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RAD Flag XX Westfalen-Sud

Article about: My father's company (US 95th Infantry, 378th Regiment) took a RAD flag from a burning wooden building between Ost-Tuennen and Rhynern in the seizure of Hamm. It is embroidered with the name

  1. #1

    Default RAD Flag XX Westfalen-Sud

    My father's company (US 95th Infantry, 378th Regiment) took a RAD flag from a burning wooden building between Ost-Tuennen and Rhynern in the seizure of Hamm. It is embroidered with the name Walter von Plettenberg (who apparently was with the XX Westfalen-Sud). I would like to know more about who he was and what they did in that area. My father's men gave him the flag out of respect for his leadership. [ATTACH=CONFIG]4503Click image for larger version. 

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  3. #2

    Default Re: RAD Flag XX Westfalen-Sud

    holy crap! i want it, even the honor tassle would be nice to own!

  4. #3

    Thumbs up Re: RAD Flag XX Westfalen-Sud

    On 15 July 1942, the division was ordered into active military service and reorganized at Camp Swift, Texas.[4] The 189th and 190th Infantry Brigades were disbanded as part of an army-wide elimination of infantry brigades. Instead, the division was based around three infantry regiments, the 377th Infantry Regiment, the 378th Infantry Regiment, and the 379th Infantry Regiment.[7] Also assigned to the division were the 358th, 359th, 360th, and 920th Field Artillery Battalions, the 95th Signal Company, the 795th Ordnance Company, the 95th Quartermaster Company, the 95th Reconnaissance Troop, the 320th Engineer Battalion, the 320th Medical Battalion, and the 95th Counter-Intelligence Detachment.[7] Major General Harry L. Twaddle took command of the division, a command he held for its entire duration in World War II,[8] making him one of only eleven generals to do so.[9] The division also received a Shoulder Sleeve Insignia this year.[10] Over the next two years, the division trained extensively in locations throughout the United States.[6]


    Men of the 378th Infantry, 95th Division enter Metz (1944).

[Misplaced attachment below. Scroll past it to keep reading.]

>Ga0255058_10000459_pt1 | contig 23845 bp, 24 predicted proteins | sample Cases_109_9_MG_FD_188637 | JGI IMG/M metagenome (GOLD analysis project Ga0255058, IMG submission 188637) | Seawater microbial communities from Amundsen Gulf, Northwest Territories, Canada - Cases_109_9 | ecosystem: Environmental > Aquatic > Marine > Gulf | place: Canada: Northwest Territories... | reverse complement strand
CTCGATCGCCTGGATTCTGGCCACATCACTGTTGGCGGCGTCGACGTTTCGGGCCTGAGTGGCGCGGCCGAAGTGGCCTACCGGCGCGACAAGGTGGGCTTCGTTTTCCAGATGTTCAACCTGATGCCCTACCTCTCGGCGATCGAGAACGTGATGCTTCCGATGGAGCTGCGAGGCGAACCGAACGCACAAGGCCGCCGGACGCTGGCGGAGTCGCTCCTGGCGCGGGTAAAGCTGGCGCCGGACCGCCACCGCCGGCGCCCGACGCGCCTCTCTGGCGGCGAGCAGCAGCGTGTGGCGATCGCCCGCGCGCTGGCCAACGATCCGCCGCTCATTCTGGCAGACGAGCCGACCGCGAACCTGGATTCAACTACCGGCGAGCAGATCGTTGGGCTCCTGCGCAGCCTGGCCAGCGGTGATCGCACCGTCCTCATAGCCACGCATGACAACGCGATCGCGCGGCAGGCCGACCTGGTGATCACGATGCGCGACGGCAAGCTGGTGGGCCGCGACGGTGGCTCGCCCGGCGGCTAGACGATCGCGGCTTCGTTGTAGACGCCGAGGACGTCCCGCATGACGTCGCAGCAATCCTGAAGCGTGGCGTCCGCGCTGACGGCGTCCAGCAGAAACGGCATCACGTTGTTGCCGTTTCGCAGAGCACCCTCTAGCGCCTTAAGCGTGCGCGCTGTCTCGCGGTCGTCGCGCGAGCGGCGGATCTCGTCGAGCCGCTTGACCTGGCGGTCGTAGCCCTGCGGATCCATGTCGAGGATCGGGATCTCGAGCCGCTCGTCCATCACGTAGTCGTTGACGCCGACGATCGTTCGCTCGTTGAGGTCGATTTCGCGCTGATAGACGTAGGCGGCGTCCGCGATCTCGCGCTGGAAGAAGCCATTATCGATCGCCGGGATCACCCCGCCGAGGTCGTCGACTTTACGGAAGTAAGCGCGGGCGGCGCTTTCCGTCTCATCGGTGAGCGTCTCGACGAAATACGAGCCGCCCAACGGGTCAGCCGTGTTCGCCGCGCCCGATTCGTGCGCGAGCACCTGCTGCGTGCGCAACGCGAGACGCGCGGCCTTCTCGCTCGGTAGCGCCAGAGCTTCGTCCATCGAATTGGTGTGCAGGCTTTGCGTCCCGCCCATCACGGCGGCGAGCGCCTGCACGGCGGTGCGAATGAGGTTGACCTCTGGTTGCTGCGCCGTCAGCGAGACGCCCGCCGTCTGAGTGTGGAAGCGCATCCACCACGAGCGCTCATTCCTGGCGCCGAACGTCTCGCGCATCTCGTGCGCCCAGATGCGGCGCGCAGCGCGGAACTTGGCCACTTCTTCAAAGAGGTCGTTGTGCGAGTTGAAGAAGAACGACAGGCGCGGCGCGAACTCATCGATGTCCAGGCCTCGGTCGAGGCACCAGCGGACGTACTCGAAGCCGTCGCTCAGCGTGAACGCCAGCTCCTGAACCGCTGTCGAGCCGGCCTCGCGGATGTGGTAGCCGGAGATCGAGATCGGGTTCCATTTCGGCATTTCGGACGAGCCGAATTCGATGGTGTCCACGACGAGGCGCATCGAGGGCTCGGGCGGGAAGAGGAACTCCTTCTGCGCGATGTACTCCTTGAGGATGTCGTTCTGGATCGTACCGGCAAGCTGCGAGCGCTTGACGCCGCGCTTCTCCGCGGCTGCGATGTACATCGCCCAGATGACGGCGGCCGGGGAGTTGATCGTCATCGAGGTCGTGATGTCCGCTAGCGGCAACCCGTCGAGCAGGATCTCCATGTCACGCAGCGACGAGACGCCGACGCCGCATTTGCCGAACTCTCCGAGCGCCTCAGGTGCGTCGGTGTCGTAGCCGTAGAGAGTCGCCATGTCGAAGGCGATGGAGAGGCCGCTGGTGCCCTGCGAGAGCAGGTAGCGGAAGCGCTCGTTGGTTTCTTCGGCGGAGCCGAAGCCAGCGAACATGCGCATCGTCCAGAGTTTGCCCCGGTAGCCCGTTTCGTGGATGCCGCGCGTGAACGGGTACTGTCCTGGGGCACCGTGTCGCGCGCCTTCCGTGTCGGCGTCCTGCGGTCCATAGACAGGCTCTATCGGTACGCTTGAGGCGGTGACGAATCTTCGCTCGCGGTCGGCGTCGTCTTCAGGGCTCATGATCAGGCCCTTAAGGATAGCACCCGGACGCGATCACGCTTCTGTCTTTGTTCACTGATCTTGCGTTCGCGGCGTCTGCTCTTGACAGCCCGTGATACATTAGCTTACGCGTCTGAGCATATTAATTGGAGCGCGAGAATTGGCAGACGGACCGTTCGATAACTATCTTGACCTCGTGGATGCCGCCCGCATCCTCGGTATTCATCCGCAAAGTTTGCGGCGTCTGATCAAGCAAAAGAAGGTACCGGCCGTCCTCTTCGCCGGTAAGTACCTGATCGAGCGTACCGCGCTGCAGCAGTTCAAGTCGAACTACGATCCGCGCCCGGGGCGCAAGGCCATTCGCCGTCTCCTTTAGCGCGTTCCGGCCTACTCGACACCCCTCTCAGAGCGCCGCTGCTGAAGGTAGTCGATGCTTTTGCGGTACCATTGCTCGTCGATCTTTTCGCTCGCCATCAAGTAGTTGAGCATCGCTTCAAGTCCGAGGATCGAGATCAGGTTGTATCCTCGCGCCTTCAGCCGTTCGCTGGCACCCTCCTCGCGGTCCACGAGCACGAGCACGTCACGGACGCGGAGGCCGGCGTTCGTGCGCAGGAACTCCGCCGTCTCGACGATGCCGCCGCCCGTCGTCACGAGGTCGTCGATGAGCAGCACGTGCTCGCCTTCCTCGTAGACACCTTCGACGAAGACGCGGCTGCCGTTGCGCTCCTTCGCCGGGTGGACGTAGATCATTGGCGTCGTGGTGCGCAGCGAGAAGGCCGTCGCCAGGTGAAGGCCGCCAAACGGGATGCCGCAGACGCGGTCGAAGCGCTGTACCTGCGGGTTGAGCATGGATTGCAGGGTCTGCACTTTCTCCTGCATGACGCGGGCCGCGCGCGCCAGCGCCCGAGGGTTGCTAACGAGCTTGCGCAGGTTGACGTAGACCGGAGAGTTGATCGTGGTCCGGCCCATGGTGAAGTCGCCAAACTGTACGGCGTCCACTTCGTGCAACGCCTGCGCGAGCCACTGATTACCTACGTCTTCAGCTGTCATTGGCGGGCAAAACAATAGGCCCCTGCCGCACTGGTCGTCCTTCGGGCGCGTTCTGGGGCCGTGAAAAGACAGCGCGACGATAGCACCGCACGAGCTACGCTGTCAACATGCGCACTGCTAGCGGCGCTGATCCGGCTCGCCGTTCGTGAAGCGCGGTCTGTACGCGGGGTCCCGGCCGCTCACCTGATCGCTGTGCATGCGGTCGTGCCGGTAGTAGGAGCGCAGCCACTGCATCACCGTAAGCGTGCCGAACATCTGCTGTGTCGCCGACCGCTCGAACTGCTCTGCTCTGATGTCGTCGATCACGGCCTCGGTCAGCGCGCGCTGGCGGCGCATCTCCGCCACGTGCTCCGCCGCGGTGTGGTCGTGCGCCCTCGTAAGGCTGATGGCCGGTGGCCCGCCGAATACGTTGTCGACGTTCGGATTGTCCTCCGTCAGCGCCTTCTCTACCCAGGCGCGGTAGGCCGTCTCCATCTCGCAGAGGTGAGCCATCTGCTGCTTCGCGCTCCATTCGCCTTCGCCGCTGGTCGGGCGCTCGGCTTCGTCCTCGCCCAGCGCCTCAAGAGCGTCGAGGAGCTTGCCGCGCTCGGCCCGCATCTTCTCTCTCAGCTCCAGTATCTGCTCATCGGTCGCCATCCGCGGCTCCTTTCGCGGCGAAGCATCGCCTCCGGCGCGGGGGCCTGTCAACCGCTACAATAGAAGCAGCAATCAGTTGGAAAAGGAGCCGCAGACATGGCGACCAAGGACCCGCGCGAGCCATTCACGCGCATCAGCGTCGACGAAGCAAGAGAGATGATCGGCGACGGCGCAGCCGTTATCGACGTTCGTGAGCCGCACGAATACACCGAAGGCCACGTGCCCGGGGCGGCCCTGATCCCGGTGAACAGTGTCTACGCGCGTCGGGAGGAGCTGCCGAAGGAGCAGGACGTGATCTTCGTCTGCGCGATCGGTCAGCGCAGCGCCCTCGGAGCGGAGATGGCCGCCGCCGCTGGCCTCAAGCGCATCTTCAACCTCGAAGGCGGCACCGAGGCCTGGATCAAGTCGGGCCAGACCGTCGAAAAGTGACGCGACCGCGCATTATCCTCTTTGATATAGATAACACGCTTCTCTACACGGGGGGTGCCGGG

The 95th Infantry Division was assigned to XIII Corps of the Ninth United States Army, Twelfth United States Army Group.[11] The division sailed for Europe on 10 August 1944.[12] The 95th Infantry Division arrived in England on 17 August. After receiving additional training, it moved to France one month later on 15 September. During this time it was reassigned to III Corps.[11] The division bivouacked near Norroy-le-Sec, from 1 to 14 October.[12] It was then assigned to XX Corps of the Third United States Army.[11] The division was sent into combat on 19 October in the Moselle bridgehead sector east of Moselle and South of Metz and patrolled the Seille near Cheminot, capturing the forts surrounding Metz and repulsing enemy attempts to cross the river.[12] It was during the defense of this town from repeated German attacks that the division received its nickname, "The Iron Men of Metz."[1] On 1 November, elements went over to the offensive, reducing an enemy pocket east of Maizières-lès-Metz. On the 8 November, these units crossed the Moselle River and advanced to Bertrange. Against heavy resistance, the 95th captured the forts surrounding Metz and captured the city by 22 November.[12]

    The division pushed toward the Saar on 25 November and entered Germany on the 28th. The 95th seized a Saar River bridge on 3 December and engaged in bitter house-to-house fighting for Saarlautern.[12] Suburbs of the city fell and, although the enemy resisted fiercely, the Saar bridgehead was firmly established by 19 December. While some units went to an assembly area, others held the area against strong German attacks.[12] On 2 February 1945, the Division began moving to the Maastricht area in the Netherlands, and by 14 February, elements were in the line near Meerselo in relief of British units.[12] During this time the division returned to the Ninth Army under XIX Corps, though it would see temporary assignments to several other Corps through the spring.[11]